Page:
Trying to articulate exactly how much Buffy the Vampire Slayer means to me on this, the twentieth anniversary of its arrival into the world, is a bit like trying to tell you why my oldest friend is my oldest friend. It’s a spark, a bond forged in a heady mix of circumstance, affinity, and personality. And like my oldest friend, Buffy has always been there for me when I’ve needed it (though perhaps without the same amount of visits to Frankie & Benny’s).
Many people have spent this week discussing Buffy’s cultural impact, its feminism, the cross-generational appeal etc. and so on. There are some great articles out there and I encourage you to sally forth and peruse at your leisure! But I’m going to focus a little more on the personal for this piece. When I realised I wanted to write something about a show that has been around for the majority of my life, I was hit by all the little moments that Buffy has impacted me in various ways over the years. Slowly, this turned into a wandering road map, full of quotes, laughter, and tears.
The first is obviously discovering it for the first time. As I’ve detailed during The Buffy Rewatch, I didn’t begin at the beginning with Buffy. I wasn’t allowed. My parents decided that despite my macabre tastes as a child (Tim Burton fangirl from aged 5), Buffy was probably a bit too much for me. So, the first few episodes passed me by. Unfortunately for my parents, they’d forgotten that I was the only person who knew how to operate the VCR record timer. I recorded the episode Angel, watched it furtively before anyone got up one Saturday morning and the rest, as they say, is history and an entire shelf full of tie-in novels, Watcher’s Guides, and a Sunnydale High Yearbook (if you can get your hands on one, it’s bloody hilarious).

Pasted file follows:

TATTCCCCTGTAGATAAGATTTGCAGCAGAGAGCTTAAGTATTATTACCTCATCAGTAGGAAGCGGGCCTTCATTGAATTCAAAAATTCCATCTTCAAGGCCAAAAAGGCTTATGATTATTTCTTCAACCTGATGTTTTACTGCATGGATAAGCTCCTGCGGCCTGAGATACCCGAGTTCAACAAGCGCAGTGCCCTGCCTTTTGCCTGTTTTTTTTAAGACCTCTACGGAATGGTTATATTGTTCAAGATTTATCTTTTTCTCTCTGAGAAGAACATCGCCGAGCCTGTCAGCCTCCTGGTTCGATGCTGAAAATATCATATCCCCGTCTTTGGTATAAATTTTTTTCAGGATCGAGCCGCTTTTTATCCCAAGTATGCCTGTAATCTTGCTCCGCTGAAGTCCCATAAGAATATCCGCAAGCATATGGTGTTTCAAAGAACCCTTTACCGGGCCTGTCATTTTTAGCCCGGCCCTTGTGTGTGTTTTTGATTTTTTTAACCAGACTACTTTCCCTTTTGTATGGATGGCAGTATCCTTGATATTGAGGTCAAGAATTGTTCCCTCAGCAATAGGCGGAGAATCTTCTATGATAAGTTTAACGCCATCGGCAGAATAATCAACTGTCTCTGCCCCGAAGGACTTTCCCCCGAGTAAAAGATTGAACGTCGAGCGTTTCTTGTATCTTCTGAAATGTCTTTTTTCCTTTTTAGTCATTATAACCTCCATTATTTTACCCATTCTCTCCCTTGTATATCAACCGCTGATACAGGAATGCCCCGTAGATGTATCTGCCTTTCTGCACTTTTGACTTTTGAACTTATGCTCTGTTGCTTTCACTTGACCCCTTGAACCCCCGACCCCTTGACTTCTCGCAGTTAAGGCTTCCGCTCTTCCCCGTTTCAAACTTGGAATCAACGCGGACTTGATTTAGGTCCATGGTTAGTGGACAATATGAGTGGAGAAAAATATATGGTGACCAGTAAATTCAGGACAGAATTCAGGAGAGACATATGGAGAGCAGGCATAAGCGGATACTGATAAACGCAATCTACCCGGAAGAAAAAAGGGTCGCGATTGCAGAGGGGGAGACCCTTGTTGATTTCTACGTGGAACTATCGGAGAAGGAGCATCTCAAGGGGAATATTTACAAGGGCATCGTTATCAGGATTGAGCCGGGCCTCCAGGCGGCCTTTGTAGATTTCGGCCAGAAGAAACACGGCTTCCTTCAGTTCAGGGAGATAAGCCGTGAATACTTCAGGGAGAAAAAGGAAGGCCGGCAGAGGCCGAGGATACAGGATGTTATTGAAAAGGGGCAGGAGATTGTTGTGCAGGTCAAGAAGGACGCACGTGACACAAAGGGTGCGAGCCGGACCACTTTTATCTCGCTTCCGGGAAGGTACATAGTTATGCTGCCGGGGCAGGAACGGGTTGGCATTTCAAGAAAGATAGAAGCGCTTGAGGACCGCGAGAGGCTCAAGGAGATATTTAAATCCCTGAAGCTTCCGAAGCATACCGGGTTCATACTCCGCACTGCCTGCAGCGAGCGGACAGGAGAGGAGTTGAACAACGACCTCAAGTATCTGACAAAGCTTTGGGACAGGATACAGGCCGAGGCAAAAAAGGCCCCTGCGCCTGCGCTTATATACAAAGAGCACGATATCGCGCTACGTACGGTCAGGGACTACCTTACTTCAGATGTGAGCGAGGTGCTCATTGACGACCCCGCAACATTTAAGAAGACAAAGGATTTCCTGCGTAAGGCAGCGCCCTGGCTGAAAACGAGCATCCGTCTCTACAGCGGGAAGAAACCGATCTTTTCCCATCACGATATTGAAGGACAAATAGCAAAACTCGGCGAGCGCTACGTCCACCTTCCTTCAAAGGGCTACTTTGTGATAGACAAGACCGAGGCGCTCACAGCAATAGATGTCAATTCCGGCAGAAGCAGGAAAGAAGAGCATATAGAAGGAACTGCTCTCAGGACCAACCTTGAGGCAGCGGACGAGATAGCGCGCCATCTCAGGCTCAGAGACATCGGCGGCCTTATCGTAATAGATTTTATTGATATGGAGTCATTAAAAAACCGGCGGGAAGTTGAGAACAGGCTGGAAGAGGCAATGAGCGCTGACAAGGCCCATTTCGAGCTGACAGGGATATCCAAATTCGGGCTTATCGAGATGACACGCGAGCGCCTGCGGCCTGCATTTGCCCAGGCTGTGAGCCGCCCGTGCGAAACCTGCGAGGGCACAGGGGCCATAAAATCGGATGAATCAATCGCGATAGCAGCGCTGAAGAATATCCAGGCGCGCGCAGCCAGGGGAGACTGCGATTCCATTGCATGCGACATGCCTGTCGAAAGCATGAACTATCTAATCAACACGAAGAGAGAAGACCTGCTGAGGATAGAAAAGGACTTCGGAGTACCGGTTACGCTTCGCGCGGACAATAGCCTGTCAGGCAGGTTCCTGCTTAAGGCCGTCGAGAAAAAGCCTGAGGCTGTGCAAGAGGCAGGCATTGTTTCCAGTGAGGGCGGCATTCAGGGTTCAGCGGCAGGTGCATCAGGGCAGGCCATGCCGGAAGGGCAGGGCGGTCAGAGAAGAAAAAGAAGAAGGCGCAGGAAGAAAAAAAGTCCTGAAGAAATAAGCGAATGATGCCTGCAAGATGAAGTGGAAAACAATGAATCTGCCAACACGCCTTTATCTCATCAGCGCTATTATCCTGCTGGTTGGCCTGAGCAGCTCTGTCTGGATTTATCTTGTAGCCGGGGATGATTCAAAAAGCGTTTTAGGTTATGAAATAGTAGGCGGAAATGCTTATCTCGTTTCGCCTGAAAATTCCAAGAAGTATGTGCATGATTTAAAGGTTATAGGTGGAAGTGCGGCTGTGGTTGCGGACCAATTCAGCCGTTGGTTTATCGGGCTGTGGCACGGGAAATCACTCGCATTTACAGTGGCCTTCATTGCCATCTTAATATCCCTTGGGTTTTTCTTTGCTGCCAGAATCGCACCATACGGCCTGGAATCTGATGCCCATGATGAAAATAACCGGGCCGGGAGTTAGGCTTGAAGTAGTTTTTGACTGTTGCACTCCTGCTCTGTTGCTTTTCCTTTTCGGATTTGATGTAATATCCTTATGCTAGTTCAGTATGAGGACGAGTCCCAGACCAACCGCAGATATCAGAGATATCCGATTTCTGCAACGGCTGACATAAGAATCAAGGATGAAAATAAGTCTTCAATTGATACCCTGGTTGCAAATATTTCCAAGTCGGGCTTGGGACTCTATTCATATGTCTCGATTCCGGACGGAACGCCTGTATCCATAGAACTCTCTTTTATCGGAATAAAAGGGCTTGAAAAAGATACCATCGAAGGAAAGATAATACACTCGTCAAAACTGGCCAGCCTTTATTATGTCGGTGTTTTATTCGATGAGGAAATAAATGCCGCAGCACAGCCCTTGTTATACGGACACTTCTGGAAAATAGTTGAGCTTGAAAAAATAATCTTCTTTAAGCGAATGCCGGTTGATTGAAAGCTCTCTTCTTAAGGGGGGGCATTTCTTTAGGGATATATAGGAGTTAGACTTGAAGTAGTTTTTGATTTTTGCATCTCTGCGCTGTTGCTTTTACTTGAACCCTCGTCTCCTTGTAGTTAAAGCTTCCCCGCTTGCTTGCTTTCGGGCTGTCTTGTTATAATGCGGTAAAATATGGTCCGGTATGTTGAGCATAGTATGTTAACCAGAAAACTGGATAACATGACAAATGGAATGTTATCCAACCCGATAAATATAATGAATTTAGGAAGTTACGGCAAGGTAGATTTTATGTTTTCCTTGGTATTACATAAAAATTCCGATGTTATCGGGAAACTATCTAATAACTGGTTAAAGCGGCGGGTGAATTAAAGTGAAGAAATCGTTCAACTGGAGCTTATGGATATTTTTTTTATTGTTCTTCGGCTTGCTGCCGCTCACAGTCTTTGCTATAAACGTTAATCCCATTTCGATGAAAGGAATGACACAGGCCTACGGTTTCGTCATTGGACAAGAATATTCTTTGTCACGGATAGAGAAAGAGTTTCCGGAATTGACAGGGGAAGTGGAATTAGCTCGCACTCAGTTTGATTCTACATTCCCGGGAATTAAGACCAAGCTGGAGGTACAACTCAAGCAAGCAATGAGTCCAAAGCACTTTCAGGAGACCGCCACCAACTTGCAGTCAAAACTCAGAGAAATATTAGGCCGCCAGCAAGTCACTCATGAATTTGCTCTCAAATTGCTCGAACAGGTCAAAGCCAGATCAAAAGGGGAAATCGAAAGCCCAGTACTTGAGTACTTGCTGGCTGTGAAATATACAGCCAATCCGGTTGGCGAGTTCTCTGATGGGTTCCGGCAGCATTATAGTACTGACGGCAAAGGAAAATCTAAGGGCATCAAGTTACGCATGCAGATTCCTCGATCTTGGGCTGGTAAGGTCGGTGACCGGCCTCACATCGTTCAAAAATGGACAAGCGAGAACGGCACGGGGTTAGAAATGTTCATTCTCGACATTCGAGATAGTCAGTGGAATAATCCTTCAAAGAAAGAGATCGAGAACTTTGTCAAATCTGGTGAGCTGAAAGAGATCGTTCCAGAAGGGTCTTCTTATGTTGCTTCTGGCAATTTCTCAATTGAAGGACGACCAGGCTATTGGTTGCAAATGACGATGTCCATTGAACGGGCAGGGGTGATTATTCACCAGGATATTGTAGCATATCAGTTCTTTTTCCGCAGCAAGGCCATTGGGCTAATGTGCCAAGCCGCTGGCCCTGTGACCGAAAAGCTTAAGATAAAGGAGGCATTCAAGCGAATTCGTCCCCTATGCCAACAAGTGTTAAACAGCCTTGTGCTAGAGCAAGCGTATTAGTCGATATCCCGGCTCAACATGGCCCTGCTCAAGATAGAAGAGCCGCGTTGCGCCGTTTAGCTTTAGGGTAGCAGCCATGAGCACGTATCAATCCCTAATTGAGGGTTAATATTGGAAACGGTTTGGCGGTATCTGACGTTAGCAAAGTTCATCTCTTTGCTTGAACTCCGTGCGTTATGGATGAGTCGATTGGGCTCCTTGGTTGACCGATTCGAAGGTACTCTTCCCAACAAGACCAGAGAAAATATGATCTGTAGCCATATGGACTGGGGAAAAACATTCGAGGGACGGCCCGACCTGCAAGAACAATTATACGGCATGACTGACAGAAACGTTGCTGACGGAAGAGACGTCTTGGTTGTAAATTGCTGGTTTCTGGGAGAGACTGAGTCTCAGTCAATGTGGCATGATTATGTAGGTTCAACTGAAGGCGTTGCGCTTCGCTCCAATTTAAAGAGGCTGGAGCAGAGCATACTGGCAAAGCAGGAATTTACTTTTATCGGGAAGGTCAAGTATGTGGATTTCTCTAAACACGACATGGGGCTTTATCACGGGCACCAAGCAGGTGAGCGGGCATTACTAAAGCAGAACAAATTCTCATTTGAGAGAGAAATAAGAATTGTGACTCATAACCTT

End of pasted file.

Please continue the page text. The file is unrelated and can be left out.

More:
Quite simply, I’d never seen anything like it. I’d always leant towards genre fare. Star Wars of course, Star Trek was a permanent feature of our dinner times in its various iterations. But when Buffy came along, I was still very much ruled by what CBBC had to offer in (Ghost Hunter and The Demon Headmaster to be precise). But then, here was a show with the quippiest quips, the weirdest fashion, action sequences, scary bits, heroic triumphs, and most of all, it was about a girl. A girl with powers. A girl who could kick ass, take names, and still definitely be a girl. For a child needing a little more than Princess Leia, it was catnip.
Especially one who was, let’s face it, too gawky to ever be considered cool. That leads me to the next moment… I was the bookish one at school, the one who was the butt of the jokes, didn’t have particularly cool clothes, and suffered from a chronic lack of self esteem. Enter Willow. Buffy might have all the physical strength, but arguably, Willow had the greatest mental toughness (which was why it was so galling when she finally broke). She was, mostly, there for Buffy when she needed her, far more than a sidekick, and with a keen intelligence that made her invaluable. She inspired me and continues to do so, perhaps even more than the Slayer herself.